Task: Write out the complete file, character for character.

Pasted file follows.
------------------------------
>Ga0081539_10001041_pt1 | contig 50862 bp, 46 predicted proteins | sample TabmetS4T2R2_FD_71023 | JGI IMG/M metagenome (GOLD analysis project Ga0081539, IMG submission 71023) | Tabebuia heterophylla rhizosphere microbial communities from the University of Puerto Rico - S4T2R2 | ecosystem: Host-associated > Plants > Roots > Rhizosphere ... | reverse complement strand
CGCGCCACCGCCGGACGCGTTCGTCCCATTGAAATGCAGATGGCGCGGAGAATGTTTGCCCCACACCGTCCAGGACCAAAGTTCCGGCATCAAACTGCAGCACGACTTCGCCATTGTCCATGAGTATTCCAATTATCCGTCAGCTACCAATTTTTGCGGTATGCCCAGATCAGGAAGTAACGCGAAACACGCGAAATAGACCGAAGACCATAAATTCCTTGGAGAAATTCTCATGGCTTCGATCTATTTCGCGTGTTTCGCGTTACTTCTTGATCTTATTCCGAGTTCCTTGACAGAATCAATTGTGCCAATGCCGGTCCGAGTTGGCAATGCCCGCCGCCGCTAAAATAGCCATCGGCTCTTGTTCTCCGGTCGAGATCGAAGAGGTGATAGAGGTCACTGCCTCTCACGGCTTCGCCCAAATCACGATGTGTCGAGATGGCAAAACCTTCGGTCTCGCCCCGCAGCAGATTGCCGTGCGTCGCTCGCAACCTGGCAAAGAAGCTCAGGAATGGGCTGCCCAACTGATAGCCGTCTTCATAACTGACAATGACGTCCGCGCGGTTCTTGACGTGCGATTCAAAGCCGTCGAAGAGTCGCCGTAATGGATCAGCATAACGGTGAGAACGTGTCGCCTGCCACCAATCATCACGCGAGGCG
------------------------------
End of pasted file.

>Ga0081539_10001041_pt1 | contig 50862 bp, 46 predicted proteins | sample TabmetS4T2R2_FD_71023 | JGI IMG/M metagenome (GOLD analysis project Ga0081539, IMG submission 71023) | Tabebuia heterophylla rhizosphere microbial communities from the University of Puerto Rico - S4T2R2 | ecosystem: Host-associated > Plants > Roots > Rhizosphere ... | reverse complement strand
CGCGCCACCGCCGGACGCGTTCGTCCCATTGAAATGCAGATGGCGCGGAGAATGTTTGCCCCACACCGTCCAGGACCAAAGTTCCGGCATCAAACTGCAGCACGACTTCGCCATTGTCCATGAGTATTCCAATTATCCGTCAGCTACCAATTTTTGCGGTATGCCCAGATCAGGAAGTAACGCGAAACACGCGAAATAGACCGAAGACCATAAATTCCTTGGAGAAATTCTCATGGCTTCGATCTATTTCGCGTGTTTCGCGTTACTTCTTGATCTTATTCCGAGTTCCTTGACAGAATCAATTGTGCCAATGCCGGTCCGAGTTGGCAATGCCCGCCGCCGCTAAAATAGCCATCGGCTCTTGTTCTCCGGTCGAGATCGAAGAGGTGATAGAGGTCACTGCCTCTCACGGCTTCGCCCAAATCACGATGTGTCGAGATGGCAAAACCTTCGGTCTCGCCCCGCAGCAGATTGCCGTGCGTCGCTCGCAACCTGGCAAAGAAGCTCAGGAATGGGCTGCCCAACTGATAGCCGTCTTCATAACTGACAATGACGTCCGCGCGGTTCTTGACGTGCGATTCAAAGCCGTCGAAGAGTCGCCGTAATGGATCAGCATAACGGTGAGAACGTGTCGCCTGCCACCAATCATCACGCGAGGCG